NEGOMBO, SRI LANKA (AFP) - Chilling CCTV footage has emerged showing a suicide bomber calmly patting a child on the head and shoulder moments before he walked into a packed Sri Lankan church, unleashing carnage.
The images capture the final seconds of serenity before the calm was shattered with a series of coordinated attacks that would between them claim more than 350 lives at six sites across Sri Lanka.
Security camera footage from outside St Sebastian's Church in Negombo shows a bearded man in a light blue shirt, navy trousers and sandals appear on a pathway and cross a courtyard outside the church.
As he approaches his target, he passes a young girl and briefly pats her head and shoulder, with the young girl glancing up at him as he continues on towards the church.
The girl is the granddaughter of Mr Dilip Fernando. The 66-year-old retiree had come to St Sebastian's for Mass, but seeing how crowded it was, decided to try and find a service elsewhere.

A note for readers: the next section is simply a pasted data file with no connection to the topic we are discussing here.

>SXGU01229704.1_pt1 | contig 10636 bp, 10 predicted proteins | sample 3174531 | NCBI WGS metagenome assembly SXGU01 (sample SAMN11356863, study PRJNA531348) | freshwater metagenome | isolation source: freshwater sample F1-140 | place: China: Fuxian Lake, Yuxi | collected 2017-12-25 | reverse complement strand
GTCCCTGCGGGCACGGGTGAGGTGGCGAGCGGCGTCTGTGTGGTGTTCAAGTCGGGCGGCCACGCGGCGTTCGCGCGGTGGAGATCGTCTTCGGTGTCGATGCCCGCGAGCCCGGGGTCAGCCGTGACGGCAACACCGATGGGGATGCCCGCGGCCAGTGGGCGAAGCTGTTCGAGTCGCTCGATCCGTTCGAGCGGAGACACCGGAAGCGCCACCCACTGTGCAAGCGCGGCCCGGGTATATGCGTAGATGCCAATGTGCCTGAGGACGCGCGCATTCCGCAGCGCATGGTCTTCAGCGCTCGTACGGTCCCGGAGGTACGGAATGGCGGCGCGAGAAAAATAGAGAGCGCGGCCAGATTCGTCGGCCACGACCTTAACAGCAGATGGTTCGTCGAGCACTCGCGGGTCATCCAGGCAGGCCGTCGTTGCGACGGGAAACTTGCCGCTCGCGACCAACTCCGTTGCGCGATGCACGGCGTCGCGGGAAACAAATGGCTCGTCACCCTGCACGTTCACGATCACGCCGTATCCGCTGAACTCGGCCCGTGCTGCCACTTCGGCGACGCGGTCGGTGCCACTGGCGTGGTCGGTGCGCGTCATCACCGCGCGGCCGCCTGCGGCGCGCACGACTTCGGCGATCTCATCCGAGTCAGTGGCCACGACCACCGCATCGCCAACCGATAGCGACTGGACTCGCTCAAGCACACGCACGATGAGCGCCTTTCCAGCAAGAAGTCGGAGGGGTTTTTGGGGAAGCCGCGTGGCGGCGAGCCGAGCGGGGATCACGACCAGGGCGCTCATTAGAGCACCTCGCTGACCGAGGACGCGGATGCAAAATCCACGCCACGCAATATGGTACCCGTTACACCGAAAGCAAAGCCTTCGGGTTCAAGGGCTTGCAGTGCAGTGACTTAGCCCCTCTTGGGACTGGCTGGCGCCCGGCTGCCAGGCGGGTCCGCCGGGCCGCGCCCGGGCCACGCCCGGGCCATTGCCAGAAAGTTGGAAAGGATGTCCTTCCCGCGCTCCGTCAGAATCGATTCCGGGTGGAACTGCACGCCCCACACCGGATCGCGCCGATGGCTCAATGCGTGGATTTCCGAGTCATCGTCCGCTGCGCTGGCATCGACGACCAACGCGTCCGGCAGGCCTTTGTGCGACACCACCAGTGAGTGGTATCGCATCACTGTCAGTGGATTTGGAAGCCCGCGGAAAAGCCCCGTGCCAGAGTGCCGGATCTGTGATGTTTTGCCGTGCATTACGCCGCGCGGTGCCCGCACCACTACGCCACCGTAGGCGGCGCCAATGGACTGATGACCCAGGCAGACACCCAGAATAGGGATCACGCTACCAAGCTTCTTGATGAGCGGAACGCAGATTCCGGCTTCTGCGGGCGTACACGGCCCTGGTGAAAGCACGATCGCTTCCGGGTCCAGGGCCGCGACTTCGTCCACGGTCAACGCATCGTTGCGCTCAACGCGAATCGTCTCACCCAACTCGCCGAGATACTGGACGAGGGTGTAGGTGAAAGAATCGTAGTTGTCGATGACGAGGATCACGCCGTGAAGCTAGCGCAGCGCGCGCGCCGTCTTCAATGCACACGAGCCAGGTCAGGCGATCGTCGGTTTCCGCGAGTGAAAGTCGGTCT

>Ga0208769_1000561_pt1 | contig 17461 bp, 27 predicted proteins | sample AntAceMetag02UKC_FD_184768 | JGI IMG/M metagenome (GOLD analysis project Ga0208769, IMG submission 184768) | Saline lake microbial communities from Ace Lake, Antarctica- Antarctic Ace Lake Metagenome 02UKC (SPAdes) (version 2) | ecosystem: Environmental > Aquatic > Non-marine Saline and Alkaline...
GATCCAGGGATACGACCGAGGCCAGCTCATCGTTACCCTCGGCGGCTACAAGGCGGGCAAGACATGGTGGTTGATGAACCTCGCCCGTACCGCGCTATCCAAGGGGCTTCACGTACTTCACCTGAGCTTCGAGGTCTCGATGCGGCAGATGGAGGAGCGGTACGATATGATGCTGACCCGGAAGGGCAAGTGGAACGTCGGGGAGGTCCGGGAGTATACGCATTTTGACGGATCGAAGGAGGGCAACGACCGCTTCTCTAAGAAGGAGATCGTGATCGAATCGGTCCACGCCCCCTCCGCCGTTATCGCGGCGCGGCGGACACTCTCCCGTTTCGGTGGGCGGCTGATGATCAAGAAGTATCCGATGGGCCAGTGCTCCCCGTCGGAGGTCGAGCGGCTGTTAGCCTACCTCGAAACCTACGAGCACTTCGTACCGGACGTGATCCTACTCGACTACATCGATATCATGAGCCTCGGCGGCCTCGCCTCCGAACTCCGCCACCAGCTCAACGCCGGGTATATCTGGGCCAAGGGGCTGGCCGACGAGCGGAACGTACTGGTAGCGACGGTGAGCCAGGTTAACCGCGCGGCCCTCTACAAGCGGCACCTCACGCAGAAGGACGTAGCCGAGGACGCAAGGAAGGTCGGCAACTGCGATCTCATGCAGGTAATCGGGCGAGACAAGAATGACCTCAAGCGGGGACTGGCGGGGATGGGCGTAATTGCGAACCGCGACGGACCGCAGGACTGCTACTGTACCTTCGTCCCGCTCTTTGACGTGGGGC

That decision probably saved their lives. Some of his family, including his granddaughter, stayed, but were outside the church and survived.
Inside, the service was drawing to an end and the hundreds who crammed in to celebrate Easter Mass were preparing to leave.
Those who could not find a seat in the packed church had gathered outside to listen, some holding children in their arms.
Captured from another camera, the suspect can be seen leaning forward while walking, the straps of his backpack fastened across his waist and chest, indicating the weight of the deadly load.
Those gathered outside the church scarcely give him a second glance, while inside, the pews are packed with worshippers, young children fidgeting and ceiling fans whirling against the heat.
The suspect walks past two open doors connecting the church to the covered passageway outside, and enters the church through the third.
He takes a few steps towards the central aisle and the altar.
Then the footage stops.
The bomb he detonated ripped through the church, killing dozens in what is believed to be the deadliest attack in Sunday's carnage.
Mr Fernando's extended family, who were sitting outside the church, said they had seen the bomber.
"At the end of the mass, they saw one young man go into the church with a heavy bag," Mr Fernando said.
"He touched my granddaughter's head on the way past. It was the bomber."